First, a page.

ASTA, in its search to replace exiting CEO Tony Gonchar, should hire a CEO who is committed to developing a truly global organization that represents the worldwide travel agent industry.
That’s the view of ASTA past-president Mike Spinelli, CTC. Such a move could reverse the decline in ASTA membership and return the Society to its days as the preeminent global travel industry organization, he told Travel Market Report.
ASTA needs a global path
“Since the Internet has given birth to a global economy, with the U.S. being the largest sender of tourists to the rest of the world, the path for ASTA becomes clearly obvious. This path will give ASTA a worldwide portal,” said Spinelli, founder of the ACTION 6 consortium, now part of Vacation.com.
A strong international membership base would also benefit U.S. members, who could leverage their international links to develop inbound tourism, which he called, “a new bonanza for the 21st century.”
“There is currently no international association of travel agents that amounts to anything,” said Spinelli.
The U.S. travel industry, he noted, is a world leader and could easily operate such an international organization.
Decline in international presence
Spinelli noted the decline in ASTA’s international presence. The organization currently has chapters in 120 countries, down from 172 when Spinelli was president a little over a decade ago.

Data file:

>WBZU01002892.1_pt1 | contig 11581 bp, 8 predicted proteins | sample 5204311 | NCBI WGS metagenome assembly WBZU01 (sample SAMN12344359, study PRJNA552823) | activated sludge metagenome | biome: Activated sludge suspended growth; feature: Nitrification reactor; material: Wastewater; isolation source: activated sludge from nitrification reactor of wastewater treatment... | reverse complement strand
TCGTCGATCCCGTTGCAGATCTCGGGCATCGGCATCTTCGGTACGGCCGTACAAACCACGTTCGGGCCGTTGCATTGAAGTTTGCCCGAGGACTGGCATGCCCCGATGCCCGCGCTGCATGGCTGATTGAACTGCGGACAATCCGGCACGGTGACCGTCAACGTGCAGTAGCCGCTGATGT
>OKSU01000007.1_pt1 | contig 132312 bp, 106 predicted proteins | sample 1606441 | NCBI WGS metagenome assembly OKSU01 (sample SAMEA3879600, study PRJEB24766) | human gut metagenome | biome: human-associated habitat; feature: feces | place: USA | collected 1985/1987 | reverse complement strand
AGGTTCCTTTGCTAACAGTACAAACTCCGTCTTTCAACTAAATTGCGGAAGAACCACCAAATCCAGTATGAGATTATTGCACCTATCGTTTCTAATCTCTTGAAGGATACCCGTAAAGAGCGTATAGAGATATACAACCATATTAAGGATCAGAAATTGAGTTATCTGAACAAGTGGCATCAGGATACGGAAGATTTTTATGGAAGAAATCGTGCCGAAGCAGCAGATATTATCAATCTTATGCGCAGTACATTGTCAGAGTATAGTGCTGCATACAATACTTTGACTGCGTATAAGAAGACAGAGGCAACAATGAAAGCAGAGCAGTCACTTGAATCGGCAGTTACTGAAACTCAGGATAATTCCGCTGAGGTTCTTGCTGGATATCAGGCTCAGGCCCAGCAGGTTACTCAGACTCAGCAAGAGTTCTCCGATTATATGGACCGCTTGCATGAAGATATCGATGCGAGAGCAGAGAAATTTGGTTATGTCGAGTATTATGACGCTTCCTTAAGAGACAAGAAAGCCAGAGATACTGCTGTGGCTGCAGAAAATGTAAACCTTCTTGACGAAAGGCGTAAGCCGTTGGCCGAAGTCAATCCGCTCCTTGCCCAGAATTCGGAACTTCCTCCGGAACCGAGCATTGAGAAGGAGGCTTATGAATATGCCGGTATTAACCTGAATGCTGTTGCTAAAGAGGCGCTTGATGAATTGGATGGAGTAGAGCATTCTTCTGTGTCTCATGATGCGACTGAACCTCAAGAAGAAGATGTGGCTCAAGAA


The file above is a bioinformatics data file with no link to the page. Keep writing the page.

The major complaints from international members he received during his time as ASTA president was that they felt they were treated as second-class citizens.
To succeed as a global organization, reflecting the truly worldwide industry that travel has become, ASTA must treat international members as first-class citizens on par with its U.S. membership, according to Spinelli.
He outlined the steps that ASTA ought to take to rebuild its international presence.
1. Seek out a CEO who thinks globally and understands the value of ASTA’s being an organization that provides the services travel agents and receptive operators abroad need – namely, networking for business opportunities and education and training.
2. Appoint a vice president of global operations to lead an international membership drive, first in Europe and then in other areas of the globe. This VP would also manage communications with international members, especially focused on how they could get business from the U.S. markets.
3. Provide training programs for international members focused specifically on generating business from the U.S. – both via webinars and personal meetings.
4. Provide a display logo designed specifically for international members, with a date on it to encourage renewal of memberships.